which were amended and ordered to letter ballot. The report 
was approved. 

The change of name of the Association was discussed and 
on motion the matter was referred to the Executive Board, with 
authority to effect a change in name if deemed expedient for the 
best interests of the Association. 

The Committee on Nomination of Officers presented the 
following nominations, which were unanimously approved and 
the Secretary instructed to cast the ballot for their election: 

Presidenty Richard L. Humphrey, Philadelphia, Pa. 
First Vice-President, Edward D. Boyer, Catasauqua, Pa. 
Second Vice-President, Arthur N. Talbot, Urbana, 111. 
Third Vice-President, Edward S. Lamed, Boston, Ma«s. 
Fourth Vice-President, Ira H. Woolson, New York, N. Y. 
Treasurer, Henry C. Turner, New York, N. Y. 

The time and place of the Ninth Annual Convention was 
referred to the Executive Board with power to act. 
The meeting then adjourned imtil 3 p. m. 



Fifth Session — ^Wednesday, March 13, 1912, 3.00 p. m. 

President Richard L. Humphrey in the chair. 
The following papers were read and discussed: 

"The Testing of Reinforced Concrete Buildings under 

Load," by W. A. Slater. 
"The Design of Concrete Flat Slabs," by Frank J. Tre- 
lease; in the absence of the author read by Alfred E. 
Lindau. 
"The Present Status of Unit Construction," by James L. 
Darnell. 
In the absence of the author, Theodore H. Skinner, the 
paper on "A Fireproof School of Concrete," was read by title. 
The meeting then adjourned until 8.00 p. m. 



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SUMMABT OF PROCEEDINGS, ElGHTH CONVENTION. 23 

Sixth Session — ^Wednesday, March 13, 1912, 8.00 p. m. 

President Richard L. Humphrey in the chair.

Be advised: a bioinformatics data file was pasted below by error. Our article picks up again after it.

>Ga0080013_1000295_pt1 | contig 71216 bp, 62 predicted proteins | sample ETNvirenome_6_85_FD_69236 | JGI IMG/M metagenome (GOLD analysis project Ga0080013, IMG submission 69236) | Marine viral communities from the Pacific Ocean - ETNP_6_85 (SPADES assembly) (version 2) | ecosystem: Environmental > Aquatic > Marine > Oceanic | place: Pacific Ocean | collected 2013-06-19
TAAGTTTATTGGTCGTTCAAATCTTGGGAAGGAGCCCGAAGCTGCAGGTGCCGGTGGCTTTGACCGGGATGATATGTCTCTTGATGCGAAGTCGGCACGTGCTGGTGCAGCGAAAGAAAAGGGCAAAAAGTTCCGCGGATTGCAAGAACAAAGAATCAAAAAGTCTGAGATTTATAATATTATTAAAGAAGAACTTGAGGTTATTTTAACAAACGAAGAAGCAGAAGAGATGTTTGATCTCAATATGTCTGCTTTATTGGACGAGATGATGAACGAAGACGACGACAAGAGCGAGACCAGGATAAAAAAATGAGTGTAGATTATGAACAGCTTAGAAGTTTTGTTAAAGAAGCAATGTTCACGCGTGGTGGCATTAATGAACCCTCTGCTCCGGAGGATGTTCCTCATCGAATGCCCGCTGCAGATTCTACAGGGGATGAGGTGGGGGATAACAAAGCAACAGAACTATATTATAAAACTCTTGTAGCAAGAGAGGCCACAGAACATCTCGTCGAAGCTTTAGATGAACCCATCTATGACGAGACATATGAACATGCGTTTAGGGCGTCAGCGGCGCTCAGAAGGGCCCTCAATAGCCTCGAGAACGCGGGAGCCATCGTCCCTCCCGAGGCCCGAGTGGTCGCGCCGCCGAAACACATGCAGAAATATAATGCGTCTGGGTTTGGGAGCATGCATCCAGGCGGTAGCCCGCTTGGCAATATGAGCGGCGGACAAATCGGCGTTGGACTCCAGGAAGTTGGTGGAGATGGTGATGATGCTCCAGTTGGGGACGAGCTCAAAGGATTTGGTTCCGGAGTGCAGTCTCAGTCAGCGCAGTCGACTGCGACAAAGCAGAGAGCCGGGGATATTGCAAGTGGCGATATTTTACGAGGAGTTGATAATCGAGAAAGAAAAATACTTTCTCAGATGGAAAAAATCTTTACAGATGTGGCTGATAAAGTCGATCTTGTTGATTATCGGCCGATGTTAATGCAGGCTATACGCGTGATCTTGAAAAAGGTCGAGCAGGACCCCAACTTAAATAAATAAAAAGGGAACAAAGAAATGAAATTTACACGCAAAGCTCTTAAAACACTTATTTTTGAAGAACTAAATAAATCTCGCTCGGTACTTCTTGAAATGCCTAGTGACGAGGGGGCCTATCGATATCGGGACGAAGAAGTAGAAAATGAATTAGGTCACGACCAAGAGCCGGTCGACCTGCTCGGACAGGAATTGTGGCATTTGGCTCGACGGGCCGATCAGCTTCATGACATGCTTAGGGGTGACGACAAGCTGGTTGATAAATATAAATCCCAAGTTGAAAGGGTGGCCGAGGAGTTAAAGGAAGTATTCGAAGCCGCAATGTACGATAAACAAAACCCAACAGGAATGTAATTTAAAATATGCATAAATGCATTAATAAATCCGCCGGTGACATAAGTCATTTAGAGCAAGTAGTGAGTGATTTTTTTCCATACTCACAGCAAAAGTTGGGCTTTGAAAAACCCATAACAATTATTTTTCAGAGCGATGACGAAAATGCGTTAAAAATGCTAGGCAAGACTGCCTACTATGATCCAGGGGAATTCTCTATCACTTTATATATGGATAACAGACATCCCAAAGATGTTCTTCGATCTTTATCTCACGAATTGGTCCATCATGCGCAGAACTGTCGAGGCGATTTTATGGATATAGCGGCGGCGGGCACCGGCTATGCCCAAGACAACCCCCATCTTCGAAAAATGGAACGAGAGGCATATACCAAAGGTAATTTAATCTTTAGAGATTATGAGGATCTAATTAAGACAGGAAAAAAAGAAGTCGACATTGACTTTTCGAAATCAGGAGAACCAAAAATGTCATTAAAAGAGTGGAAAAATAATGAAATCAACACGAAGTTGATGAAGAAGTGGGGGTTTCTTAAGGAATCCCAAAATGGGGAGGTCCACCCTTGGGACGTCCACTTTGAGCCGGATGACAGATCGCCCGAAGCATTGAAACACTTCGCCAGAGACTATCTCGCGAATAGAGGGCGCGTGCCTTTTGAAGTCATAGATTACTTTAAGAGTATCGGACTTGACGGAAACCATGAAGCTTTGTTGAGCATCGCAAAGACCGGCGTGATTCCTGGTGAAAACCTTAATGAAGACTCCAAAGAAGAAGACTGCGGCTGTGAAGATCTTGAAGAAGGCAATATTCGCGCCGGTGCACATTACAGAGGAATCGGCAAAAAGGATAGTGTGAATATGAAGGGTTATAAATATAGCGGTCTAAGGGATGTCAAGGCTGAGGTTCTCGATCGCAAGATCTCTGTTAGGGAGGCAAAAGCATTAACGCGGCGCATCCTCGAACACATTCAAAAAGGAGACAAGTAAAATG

The President introduced the Honorable Darius A. Brown, 
Mayor, who extended an address of welcome to Kansas City as 
follows: 

Mayor Brown. — I am glad of the opportunity to appear before you and 
express my appreciation of the fact that men should gather together in this 
city for the purpose of discussing the matters which have brought you here. 
We have heard about the Stone Age, the Wooden Age and the Iron Age, and 
I think it is the consensus of opinion that we are now in the Concrete Age 
and that all of the improved structures are coming to be made of this material. 
We are also in the age of progress and advancement; we are in an age when 
people have adopted the idea that if a thing is worth doing at all it is worth 
doing well and that is the reason why in every branch of human industry, 
in business, in commerce, in the sciences and in the professions, they gather 
together periodically for the purpose of discussing the ways and means of better 
doing the business in which they are engaged. 

I am satisfied that the result of your deliberations will not only be of 
benefit to you in your particular business but will be of benefit to the com- 
munity in which you live and benefit to the American people as a whole. 
I hope one of the results of your deliberations will be that the use of concrete 
will become so perfected that it will not only give us more comfortable build- 
ings and better and more ornamental structures but will decrease the cost of 
those materials to the people; because that is one of the great problems to be 
solved. 

On behalf of the people of Kansas City I want to extend to you a very 
cordial welcome and trust that you will not only be benefited by your delibera- 
tons but that you will have some pleasure while staying in our city. I thank 
you. 

The President responded: 

I am sure we all appreciate the welcome that has been extended by His 
Honor. A city of this size in whose immediate vicinity there is a production 
of Portland cement of about one-tenth of that of the entire country, is a